The Securities and Exchange Commission announced a settlement Monday with a Brooklyn man who entered into a cooperation agreement to help the agency mount evidence in an insider trading scheme in which illegal tips were passed via napkins or Post-It notes at Grand Central Terminal that the tipster would then consume to destroy the evidence.

Last year the SEC charged a law firm clerk and a stockbroker with insider trading in a scheme that used a mutual friend to pass material, nonpublic information from the law firm’s computer systems about clients’ pending corporate transactions. The SEC identified that middleman as Frank Tamayo in a subsequent complaint filed in federal court in New Jersey last September.

The SEC alleged that after receiving the tips from the law firm clerk, Tamayo typically met the stockbroker near the clock at the information booth at Grand Central and chewed up or ate Post-It notes or napkins after using them to show the stockbroker the ticker symbol of the company that would be acquired. The stockbroker then traded for himself, Tamayo, and other customers.

For his extensive cooperation in the SEC’s investigation, Tamayo will not face a monetary penalty from the SEC. In the proposed final judgment, which is subject to court approval, Tamayo would be ordered to disgorge more than $1 million of his ill-gotten gains from the scheme (but no undigested Post-It Notes and napkins). That payment would be deemed satisfied by the entry of orders of forfeiture or restitution in the parallel criminal case, in which he has pled guilty. Tamayo also would be permanently enjoined from future violations of federal antifraud laws and SEC antifraud rules.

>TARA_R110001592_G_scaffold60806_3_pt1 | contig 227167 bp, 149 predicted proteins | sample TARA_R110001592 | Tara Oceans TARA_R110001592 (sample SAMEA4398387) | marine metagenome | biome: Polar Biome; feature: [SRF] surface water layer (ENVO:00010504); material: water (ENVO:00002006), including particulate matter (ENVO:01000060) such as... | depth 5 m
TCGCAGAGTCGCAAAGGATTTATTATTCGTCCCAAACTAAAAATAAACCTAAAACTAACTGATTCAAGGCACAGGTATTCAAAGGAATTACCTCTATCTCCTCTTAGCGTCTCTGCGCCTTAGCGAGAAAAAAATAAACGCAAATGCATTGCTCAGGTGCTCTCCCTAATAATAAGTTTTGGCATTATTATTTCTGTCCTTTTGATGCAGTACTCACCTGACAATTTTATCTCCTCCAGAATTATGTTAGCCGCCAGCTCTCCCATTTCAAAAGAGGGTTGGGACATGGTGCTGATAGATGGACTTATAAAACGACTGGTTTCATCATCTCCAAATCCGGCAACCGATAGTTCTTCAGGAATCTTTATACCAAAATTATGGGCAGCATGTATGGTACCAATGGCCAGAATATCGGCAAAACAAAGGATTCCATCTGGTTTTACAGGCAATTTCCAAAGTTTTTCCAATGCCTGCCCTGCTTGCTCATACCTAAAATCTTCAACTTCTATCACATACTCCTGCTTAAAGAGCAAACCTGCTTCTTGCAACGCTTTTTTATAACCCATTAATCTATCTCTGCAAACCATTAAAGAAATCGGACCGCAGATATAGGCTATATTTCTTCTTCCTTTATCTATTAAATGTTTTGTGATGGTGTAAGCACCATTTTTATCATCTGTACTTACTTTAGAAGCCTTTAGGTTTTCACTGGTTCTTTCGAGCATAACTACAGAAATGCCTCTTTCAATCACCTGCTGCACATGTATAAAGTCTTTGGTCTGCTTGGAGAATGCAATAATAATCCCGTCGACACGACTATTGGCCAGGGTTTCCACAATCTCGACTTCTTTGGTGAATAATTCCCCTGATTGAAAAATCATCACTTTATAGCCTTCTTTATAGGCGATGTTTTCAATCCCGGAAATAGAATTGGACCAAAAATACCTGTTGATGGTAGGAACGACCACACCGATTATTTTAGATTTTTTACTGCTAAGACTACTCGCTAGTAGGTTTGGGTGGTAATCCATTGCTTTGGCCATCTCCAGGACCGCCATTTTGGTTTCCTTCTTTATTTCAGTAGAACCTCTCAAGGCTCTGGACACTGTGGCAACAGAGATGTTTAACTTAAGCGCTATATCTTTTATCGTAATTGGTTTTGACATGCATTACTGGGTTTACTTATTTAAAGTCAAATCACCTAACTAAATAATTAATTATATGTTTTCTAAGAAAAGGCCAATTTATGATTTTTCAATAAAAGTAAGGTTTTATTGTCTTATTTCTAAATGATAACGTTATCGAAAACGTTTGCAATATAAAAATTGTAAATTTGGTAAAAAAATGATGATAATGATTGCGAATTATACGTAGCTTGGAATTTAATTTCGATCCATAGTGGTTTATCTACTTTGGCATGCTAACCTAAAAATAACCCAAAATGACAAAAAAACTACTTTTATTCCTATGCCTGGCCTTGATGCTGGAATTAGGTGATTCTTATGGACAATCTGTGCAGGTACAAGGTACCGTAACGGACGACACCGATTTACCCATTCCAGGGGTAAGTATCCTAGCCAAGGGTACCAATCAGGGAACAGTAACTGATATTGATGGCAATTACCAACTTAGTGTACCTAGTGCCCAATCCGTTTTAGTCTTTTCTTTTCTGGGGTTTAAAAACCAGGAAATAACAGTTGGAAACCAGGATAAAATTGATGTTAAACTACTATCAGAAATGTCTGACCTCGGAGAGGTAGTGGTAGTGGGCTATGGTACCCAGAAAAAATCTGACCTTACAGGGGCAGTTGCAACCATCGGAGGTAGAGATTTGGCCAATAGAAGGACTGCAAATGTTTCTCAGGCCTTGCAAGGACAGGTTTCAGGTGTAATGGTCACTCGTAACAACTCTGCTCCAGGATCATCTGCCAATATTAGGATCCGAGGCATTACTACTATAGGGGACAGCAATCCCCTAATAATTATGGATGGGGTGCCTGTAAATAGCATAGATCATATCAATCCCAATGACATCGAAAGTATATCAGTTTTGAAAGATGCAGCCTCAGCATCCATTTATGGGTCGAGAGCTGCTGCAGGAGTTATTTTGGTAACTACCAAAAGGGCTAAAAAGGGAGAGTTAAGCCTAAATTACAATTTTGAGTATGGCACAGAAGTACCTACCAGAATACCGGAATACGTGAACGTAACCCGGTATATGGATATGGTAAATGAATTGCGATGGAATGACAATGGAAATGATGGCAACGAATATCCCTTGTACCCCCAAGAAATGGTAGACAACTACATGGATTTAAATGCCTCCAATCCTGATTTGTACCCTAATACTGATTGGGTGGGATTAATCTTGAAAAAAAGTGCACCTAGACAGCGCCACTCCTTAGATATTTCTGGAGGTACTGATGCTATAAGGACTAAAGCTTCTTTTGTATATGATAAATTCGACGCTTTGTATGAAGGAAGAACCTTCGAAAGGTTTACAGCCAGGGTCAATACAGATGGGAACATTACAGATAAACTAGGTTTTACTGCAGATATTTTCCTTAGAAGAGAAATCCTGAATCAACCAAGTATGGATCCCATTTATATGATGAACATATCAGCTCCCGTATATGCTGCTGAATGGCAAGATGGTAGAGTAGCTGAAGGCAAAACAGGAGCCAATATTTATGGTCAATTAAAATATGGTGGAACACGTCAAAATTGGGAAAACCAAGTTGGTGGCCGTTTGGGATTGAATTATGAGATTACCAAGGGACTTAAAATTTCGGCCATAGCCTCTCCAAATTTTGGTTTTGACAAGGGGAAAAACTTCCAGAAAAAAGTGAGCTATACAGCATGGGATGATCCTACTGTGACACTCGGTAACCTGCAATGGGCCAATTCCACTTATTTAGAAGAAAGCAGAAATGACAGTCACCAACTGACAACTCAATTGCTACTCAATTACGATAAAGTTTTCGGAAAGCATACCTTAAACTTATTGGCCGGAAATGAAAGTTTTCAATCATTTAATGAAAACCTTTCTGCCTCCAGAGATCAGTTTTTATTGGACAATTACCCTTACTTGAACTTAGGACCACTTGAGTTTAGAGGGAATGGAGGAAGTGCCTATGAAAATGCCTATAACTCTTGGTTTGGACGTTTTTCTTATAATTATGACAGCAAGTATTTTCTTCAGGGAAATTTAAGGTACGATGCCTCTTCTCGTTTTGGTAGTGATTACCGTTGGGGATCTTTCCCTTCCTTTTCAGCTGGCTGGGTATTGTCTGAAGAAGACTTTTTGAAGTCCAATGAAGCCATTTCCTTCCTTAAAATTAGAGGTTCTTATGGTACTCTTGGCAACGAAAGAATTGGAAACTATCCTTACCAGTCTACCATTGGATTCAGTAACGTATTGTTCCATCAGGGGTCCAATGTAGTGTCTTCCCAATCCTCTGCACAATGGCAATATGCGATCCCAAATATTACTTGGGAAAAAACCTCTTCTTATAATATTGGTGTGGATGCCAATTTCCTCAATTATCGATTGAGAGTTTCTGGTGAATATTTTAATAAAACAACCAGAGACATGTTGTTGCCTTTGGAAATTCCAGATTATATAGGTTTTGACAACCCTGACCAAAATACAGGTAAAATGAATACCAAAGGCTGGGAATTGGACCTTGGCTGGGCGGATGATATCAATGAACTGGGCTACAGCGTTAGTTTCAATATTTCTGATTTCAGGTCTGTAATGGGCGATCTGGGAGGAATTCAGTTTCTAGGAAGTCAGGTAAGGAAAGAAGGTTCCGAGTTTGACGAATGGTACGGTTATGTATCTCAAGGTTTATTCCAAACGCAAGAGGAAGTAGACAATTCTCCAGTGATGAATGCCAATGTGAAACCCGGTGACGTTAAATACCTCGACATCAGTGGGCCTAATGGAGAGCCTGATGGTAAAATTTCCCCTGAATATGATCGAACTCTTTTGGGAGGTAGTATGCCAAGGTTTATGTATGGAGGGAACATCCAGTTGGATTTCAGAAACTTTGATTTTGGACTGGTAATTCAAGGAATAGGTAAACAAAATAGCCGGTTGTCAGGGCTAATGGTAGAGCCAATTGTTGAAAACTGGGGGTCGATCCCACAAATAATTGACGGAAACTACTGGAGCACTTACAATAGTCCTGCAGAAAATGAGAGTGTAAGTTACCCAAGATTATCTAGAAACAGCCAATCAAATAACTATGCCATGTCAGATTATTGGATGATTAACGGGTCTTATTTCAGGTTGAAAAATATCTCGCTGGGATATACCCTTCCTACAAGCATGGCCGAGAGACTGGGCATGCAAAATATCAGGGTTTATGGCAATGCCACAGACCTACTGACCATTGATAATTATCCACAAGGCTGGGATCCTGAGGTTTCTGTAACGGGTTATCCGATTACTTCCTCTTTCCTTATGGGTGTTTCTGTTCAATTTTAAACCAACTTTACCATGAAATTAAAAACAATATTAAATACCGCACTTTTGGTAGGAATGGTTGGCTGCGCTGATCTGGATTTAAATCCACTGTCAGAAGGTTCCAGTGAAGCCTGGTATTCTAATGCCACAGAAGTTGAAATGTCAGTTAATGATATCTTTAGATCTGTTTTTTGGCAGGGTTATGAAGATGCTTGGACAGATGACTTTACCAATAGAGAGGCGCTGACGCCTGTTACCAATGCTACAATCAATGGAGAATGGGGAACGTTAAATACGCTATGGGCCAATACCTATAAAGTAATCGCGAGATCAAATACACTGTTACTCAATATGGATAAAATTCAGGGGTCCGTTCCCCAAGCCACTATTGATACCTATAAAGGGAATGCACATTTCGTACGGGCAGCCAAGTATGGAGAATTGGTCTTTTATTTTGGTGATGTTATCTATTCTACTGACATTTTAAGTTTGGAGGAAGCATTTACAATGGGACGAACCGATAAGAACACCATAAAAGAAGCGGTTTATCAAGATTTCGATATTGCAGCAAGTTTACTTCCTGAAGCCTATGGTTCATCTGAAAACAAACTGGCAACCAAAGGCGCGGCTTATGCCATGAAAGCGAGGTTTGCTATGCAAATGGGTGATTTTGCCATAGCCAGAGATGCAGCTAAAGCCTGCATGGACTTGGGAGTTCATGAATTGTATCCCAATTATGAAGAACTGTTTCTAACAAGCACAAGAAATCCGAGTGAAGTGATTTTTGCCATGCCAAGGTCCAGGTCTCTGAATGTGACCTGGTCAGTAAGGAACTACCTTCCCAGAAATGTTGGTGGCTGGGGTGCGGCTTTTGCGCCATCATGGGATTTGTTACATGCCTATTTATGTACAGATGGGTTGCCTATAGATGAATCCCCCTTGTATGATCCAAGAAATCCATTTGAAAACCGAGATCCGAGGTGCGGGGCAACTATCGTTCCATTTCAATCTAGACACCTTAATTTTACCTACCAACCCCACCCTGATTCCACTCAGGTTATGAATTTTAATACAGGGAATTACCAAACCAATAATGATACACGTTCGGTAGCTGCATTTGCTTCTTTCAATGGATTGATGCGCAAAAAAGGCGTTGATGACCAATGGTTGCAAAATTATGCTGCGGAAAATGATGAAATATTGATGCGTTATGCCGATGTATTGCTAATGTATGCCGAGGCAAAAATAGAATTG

“Tamayo benefited from his decision to cooperate promptly with the SEC, enter into our cooperation program, and provide significant information that assisted our investigation,” said Robert A. Cohen, co-deputy chief of the SEC Enforcement Division’s Market Abuse Unit, in a statement.

Under the terms of the agreement, Tamayo must continue to cooperate as a witness in the SEC’s ongoing case against the law firm clerk Steven Metro of Katonah, N.Y. and the stockbroker, Vladimir Eydelman of Colts Neck, N.J. The SEC seeks disgorgement of ill-gotten gains plus prejudgment interest, financial penalties, and injunctions against them.

Register or login for access to this item and much more

All Accounting Today content is archived after seven days.

Community members receive:
  • All recent and archived articles
  • Conference offers and updates
  • A full menu of enewsletter options
  • Web seminars, white papers, ebooks

Don't have an account? Register for Free Unlimited Access